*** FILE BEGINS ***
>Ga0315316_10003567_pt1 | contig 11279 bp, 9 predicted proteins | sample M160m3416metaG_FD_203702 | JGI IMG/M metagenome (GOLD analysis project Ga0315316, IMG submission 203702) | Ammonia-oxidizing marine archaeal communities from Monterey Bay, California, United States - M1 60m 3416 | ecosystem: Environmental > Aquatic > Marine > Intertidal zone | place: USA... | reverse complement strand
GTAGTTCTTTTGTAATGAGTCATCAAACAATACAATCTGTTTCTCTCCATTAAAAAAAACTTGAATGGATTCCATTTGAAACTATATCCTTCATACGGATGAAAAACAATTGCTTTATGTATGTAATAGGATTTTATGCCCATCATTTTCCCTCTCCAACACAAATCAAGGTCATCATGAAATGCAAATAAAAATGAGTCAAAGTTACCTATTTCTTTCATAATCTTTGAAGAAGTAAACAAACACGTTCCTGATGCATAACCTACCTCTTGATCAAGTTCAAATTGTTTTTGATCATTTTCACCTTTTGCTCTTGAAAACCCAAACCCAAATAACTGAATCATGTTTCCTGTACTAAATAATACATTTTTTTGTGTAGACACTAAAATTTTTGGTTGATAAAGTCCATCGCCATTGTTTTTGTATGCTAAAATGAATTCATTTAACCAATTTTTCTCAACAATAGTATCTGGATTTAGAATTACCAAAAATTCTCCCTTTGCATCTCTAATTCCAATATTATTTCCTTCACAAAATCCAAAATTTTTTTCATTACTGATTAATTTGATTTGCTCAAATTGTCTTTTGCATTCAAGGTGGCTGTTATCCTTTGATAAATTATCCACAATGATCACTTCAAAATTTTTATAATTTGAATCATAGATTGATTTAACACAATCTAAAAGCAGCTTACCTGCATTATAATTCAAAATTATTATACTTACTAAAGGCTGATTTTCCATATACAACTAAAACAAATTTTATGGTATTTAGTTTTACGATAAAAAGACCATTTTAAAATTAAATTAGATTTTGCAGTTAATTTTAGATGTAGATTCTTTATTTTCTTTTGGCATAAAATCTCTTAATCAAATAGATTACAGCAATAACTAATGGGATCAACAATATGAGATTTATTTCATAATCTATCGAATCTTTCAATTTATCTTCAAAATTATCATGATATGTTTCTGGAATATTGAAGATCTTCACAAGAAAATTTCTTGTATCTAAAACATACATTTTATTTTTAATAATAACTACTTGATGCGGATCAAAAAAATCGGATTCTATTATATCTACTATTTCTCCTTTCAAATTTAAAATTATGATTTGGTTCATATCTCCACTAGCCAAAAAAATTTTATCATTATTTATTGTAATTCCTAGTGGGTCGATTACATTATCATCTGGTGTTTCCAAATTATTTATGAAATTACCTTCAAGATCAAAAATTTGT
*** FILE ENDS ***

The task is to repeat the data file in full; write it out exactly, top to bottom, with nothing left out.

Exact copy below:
>Ga0315316_10003567_pt1 | contig 11279 bp, 9 predicted proteins | sample M160m3416metaG_FD_203702 | JGI IMG/M metagenome (GOLD analysis project Ga0315316, IMG submission 203702) | Ammonia-oxidizing marine archaeal communities from Monterey Bay, California, United States - M1 60m 3416 | ecosystem: Environmental > Aquatic > Marine > Intertidal zone | place: USA... | reverse complement strand
GTAGTTCTTTTGTAATGAGTCATCAAACAATACAATCTGTTTCTCTCCATTAAAAAAAACTTGAATGGATTCCATTTGAAACTATATCCTTCATACGGATGAAAAACAATTGCTTTATGTATGTAATAGGATTTTATGCCCATCATTTTCCCTCTCCAACACAAATCAAGGTCATCATGAAATGCAAATAAAAATGAGTCAAAGTTACCTATTTCTTTCATAATCTTTGAAGAAGTAAACAAACACGTTCCTGATGCATAACCTACCTCTTGATCAAGTTCAAATTGTTTTTGATCATTTTCACCTTTTGCTCTTGAAAACCCAAACCCAAATAACTGAATCATGTTTCCTGTACTAAATAATACATTTTTTTGTGTAGACACTAAAATTTTTGGTTGATAAAGTCCATCGCCATTGTTTTTGTATGCTAAAATGAATTCATTTAACCAATTTTTCTCAACAATAGTATCTGGATTTAGAATTACCAAAAATTCTCCCTTTGCATCTCTAATTCCAATATTATTTCCTTCACAAAATCCAAAATTTTTTTCATTACTGATTAATTTGATTTGCTCAAATTGTCTTTTGCATTCAAGGTGGCTGTTATCCTTTGATAAATTATCCACAATGATCACTTCAAAATTTTTATAATTTGAATCATAGATTGATTTAACACAATCTAAAAGCAGCTTACCTGCATTATAATTCAAAATTATTATACTTACTAAAGGCTGATTTTCCATATACAACTAAAACAAATTTTATGGTATTTAGTTTTACGATAAAAAGACCATTTTAAAATTAAATTAGATTTTGCAGTTAATTTTAGATGTAGATTCTTTATTTTCTTTTGGCATAAAATCTCTTAATCAAATAGATTACAGCAATAACTAATGGGATCAACAATATGAGATTTATTTCATAATCTATCGAATCTTTCAATTTATCTTCAAAATTATCATGATATGTTTCTGGAATATTGAAGATCTTCACAAGAAAATTTCTTGTATCTAAAACATACATTTTATTTTTAATAATAACTACTTGATGCGGATCAAAAAAATCGGATTCTATTATATCTACTATTTCTCCTTTCAAATTTAAAATTATGATTTGGTTCATATCTCCACTAGCCAAAAAAATTTTATCATTATTTATTGTAATTCCTAGTGGGTCGATTACATTATCATCTGGTGTTTCCAAATTATTTATGAAATTACCTTCAAGATCAAAAATTTGT